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Monday, November 06, 2006


On a cold Thursday night, Brinie, Nephew (in from his dorm room at the School of Visual Arts in Manhattan), Maestro and myself set up the stage lights and keyboards. Maestro produced a black-and-white photo of himself from 1973 or '74 playing the exact same stage. The ceiling tiles were identical. A waitress told us Billy Joel played there around the same time.

The next afternoon, we lugged in the remaining equipment and waited for the sound company, so we could have a sound check. I tested my new wireless unit at every corner of the ballroom. It worked great! The only problem was the weird delay you get when you're far away from the amp. Brinie, Karch and I ran through the Foghat song with Johnny filling in on drums. Smooth as silk. We even got to perfect our stage volume. We worked it out so that the guitars were at equal volumes just loud enough to be on top of the bass and drums. The sound guy, we figured, could take it from there.

When the sound guy got there, he said, "Don't take this the wrong way," and went on to explain that he's done this a million times, and we don't really need to wait around for him to set up, which will take more than an hour, just so we can get a sound check. Minutes before showtime, he could just sample us individually, and then mix us on the spot. It sounded sensible to me. What did I know? But I would regret it before the night was over.

Fro showed up and tested out Johnny's kit. Then me, Fro, Nephew and Brinie went to the very same diner my dad used to take our family to on Sunday mornings after Mass. We were all pretty psyched, telling each other how much (posterior) we were gonna kick. Being Irish and superstitious, I felt a twinge of Counting Our Chickens, but I was too far gone to reel myself in.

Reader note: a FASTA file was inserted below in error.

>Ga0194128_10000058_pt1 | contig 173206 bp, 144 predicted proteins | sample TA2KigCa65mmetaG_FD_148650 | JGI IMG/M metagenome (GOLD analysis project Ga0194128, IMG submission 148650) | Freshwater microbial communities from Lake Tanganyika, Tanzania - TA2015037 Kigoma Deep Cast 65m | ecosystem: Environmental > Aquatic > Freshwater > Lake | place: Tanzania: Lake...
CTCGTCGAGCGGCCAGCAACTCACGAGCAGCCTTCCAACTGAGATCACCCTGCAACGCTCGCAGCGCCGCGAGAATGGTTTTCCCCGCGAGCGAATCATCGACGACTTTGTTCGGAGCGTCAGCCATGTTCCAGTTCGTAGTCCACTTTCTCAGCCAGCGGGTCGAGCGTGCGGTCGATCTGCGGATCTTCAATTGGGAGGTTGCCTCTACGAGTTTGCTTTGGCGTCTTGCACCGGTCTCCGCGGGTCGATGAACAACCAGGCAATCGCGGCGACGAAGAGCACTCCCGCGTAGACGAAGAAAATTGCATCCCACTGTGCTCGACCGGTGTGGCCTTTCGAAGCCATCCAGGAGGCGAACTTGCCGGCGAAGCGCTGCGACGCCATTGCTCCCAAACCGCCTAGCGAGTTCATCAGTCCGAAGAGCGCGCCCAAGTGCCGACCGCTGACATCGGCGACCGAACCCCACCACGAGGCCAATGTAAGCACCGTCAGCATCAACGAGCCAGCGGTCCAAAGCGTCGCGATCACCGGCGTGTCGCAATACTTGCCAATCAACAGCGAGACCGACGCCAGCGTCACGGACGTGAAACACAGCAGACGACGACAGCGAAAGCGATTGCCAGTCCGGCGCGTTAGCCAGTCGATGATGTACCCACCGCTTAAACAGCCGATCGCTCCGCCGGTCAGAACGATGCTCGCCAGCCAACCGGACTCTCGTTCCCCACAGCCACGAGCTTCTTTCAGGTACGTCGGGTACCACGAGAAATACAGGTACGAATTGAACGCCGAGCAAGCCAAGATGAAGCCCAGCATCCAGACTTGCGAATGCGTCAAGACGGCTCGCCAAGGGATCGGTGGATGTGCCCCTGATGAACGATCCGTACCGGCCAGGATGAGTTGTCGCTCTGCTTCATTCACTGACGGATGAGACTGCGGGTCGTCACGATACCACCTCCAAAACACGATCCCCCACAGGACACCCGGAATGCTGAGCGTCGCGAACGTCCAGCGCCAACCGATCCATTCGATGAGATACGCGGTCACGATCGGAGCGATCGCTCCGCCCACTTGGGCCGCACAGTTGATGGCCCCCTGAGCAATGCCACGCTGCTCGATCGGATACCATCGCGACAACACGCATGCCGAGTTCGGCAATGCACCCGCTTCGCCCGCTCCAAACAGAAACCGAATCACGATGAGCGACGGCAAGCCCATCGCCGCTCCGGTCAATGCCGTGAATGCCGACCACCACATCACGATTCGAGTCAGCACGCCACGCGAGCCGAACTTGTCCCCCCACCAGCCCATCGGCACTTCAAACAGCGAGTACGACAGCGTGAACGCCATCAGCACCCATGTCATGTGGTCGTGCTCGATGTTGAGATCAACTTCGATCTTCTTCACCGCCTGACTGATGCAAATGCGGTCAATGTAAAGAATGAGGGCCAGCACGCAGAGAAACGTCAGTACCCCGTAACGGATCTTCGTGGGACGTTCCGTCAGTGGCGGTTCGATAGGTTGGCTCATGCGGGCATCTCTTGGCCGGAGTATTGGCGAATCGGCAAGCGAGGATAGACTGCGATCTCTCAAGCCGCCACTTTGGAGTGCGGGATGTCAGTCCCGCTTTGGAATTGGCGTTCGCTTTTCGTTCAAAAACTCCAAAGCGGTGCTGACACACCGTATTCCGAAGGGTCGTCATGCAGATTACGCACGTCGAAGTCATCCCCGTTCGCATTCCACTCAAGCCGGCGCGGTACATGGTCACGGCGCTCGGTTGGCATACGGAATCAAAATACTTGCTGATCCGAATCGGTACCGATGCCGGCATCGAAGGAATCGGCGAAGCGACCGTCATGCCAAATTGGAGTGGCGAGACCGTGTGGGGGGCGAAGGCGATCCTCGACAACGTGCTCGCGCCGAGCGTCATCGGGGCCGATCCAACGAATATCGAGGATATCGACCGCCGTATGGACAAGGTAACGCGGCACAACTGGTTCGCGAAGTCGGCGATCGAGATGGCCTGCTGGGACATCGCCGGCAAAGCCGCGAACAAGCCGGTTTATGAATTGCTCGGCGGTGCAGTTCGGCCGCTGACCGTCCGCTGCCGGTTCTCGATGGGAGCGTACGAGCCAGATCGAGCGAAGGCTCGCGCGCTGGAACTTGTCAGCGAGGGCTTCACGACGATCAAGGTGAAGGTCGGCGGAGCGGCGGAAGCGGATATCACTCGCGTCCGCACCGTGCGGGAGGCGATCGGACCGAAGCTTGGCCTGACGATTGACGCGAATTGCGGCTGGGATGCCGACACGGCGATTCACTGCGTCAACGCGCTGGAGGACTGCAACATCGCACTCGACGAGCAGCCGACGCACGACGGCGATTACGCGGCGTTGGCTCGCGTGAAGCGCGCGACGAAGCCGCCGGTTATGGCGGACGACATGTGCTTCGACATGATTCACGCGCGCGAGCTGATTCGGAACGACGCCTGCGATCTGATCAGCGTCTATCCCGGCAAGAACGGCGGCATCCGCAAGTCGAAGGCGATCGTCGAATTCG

Brinie, Nephew and I pulled into the parking lot about a half-hour before show time. The lot was mobbed, which made us extremely happy. I pushed my way to the stage at the back of the ballroom, trying to straddle the fine line between not conversing with a soul AND not appearing to be rude. It's stupidity itself for a singer to have a pre-show conversation in a crowded bar; shouting just a few sentences over the din compromises much needed vocal longevity. But you can't wear a sign that says, "CAN'T TALK NOW," either. My sister felt I snubbed her at the July 15 gig.

Once at the stage, I set up my good old B.C. Rich Mockingbird, tuning up the new-fashioned way using a digital monitor indicating flat, sharp or in tune. The technique is new to this recklessly old-school cat, but I practiced it during rehearsals -- something that came in REAL handy later in the show.


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